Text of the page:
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'How to Succeed as an Indian Poet,' a Poem by Steve Russell

A poem by Steve Russell about the challenges and choices involved in being an American Indian poet

In what we intend to be a regular weekly feature, we bring you a poem by ICTMN contributor Steve Russell -- a poem about being a poet. It is also a poem about being a predictable and inoffensive parody of a poet. The choice is yours. 

This poem was taken from Russell's recent collection Wicked Dew, available for purchase via his page.


Don’t say “hunger.”

Write of the plump red strawberries

grown by Cherokees

in the Cookson Hills,

rather than rodents fried in lard,

garnished with herbs from the bar ditch,

government commodities on the side.

Don’t say “homeless.”

Write of the red wildflowers and stark beauty

of the Black Hills in South Dakota

rather than the gutted mobile homes and appliance cartons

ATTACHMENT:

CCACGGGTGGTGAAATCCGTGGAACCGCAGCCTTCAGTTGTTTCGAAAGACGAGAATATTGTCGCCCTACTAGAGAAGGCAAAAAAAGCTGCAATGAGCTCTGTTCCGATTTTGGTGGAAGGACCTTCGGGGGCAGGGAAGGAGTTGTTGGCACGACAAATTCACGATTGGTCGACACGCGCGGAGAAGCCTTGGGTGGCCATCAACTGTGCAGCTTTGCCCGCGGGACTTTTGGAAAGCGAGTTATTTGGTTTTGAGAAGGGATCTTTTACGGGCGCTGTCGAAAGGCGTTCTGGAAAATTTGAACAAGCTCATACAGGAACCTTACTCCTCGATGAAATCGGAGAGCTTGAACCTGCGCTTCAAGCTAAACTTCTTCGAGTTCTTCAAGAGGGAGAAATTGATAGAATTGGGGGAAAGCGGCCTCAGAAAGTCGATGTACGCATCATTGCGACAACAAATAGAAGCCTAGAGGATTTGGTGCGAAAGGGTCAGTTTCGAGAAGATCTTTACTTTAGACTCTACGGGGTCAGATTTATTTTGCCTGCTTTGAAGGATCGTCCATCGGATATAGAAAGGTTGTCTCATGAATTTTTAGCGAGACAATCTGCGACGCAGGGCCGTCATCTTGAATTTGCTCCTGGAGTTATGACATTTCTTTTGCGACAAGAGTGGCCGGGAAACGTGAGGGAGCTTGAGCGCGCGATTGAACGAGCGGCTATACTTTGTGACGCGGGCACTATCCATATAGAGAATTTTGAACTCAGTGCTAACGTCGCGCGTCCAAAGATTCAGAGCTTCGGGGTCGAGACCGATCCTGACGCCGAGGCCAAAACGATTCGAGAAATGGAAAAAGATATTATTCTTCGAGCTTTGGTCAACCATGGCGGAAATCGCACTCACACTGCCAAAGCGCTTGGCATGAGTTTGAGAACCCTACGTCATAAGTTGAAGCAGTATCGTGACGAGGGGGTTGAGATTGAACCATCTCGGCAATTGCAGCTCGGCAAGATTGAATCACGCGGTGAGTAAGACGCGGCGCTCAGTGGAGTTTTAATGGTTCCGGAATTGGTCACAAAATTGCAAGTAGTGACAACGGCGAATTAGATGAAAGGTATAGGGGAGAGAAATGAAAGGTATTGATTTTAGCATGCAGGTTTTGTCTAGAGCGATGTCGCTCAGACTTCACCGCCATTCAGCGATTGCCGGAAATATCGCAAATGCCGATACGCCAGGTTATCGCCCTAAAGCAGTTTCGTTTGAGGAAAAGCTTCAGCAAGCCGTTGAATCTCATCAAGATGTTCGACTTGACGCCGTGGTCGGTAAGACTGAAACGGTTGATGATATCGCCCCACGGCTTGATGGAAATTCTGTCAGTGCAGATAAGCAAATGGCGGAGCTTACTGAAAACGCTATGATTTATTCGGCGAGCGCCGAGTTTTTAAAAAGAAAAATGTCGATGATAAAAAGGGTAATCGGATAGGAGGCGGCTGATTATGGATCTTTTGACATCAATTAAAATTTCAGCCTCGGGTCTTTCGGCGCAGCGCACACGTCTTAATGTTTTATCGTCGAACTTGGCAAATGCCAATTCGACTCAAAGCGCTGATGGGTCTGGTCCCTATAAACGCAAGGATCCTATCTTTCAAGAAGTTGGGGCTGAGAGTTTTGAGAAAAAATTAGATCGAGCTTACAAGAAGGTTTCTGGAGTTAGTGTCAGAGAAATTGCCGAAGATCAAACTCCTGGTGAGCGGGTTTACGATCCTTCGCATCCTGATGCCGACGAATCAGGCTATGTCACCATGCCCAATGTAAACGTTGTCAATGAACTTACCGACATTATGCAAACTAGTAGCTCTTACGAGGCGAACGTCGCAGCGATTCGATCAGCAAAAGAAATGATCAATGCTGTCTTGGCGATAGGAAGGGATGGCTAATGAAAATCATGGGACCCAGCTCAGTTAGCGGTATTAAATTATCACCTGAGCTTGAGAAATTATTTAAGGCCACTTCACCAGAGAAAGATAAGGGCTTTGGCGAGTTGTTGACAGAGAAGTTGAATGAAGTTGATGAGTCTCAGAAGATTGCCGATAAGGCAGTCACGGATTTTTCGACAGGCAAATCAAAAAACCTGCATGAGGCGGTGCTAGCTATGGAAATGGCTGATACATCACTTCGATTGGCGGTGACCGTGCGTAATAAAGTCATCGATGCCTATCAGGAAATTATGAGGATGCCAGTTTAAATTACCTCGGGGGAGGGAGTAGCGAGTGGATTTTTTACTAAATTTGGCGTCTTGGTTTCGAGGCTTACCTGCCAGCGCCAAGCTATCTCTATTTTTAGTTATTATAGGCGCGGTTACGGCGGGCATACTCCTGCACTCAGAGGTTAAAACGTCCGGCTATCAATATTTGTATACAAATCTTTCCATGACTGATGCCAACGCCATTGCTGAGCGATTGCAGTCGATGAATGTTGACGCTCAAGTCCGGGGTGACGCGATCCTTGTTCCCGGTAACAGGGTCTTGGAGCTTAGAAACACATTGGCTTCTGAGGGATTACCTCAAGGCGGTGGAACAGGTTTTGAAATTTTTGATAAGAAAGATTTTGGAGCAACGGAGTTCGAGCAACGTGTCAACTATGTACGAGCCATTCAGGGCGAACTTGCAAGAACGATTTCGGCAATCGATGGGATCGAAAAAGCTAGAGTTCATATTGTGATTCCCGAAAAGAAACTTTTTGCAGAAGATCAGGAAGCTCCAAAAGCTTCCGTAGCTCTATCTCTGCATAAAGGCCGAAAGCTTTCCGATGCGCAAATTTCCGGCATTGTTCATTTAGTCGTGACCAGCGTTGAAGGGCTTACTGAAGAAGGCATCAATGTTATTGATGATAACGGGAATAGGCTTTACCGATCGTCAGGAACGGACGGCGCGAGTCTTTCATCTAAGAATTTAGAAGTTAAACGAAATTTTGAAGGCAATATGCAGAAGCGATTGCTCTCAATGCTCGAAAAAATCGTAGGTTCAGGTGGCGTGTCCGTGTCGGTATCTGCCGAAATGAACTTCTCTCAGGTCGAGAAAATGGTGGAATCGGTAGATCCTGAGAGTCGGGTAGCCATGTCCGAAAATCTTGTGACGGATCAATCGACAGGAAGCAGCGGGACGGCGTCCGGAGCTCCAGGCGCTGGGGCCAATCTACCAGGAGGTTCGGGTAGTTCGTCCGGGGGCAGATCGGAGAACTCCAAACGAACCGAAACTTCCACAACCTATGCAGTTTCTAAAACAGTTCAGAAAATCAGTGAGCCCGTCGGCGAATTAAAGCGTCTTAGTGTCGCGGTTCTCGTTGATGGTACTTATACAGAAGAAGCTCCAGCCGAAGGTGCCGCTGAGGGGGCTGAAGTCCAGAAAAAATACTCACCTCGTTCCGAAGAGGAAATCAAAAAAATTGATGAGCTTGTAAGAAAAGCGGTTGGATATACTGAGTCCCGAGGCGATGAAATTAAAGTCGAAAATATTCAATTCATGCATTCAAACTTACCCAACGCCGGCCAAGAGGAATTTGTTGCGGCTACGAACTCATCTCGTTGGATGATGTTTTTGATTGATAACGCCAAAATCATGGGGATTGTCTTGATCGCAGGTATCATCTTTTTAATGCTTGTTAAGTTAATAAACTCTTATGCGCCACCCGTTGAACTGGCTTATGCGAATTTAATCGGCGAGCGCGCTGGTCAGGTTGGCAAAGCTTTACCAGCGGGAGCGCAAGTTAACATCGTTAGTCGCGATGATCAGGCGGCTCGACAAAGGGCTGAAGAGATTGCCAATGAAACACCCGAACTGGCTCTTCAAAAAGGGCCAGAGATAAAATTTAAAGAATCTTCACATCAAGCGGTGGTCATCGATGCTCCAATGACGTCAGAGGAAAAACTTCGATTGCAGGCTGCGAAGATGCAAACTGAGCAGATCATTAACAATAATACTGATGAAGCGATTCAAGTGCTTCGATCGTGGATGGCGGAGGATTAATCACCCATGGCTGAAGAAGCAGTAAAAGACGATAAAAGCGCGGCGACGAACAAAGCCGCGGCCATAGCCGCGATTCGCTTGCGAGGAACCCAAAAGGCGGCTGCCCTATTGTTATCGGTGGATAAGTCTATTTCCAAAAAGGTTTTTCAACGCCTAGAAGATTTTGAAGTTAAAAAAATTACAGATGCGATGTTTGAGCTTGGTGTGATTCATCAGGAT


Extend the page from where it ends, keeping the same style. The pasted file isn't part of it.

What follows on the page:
on the Pine Ridge Reservation.

Don’t say “disease.”

Tell us of the red sand

slipping through the hand

of a Navajo medicine man

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rather than reminding us

that hantavirus is spread by rats.

Don’t say “genocide.”

Tell us of Red Cloud and Rolling Thunder,

Crazy Horse and Tecumseh,

safe dead Indians

--Pontiac as a hood ornament--

rather than reminding us

of a Cheyenne child at Sand Creek

exploding like an overripe watermelon,

red within and red without,

from the business end

of a .50 caliber Sharps.

Do tell,

do write,

O wise and noble red man,

Native American shaman,

share your hard won wisdom

---but not too much of it.

Steve Russell, Cherokee Nation of Oklahoma, is a Texas trial court judge by assignment and associate professor emeritus of criminal justice at Indiana University-Bloomington. He lives in Georgetown, Texas.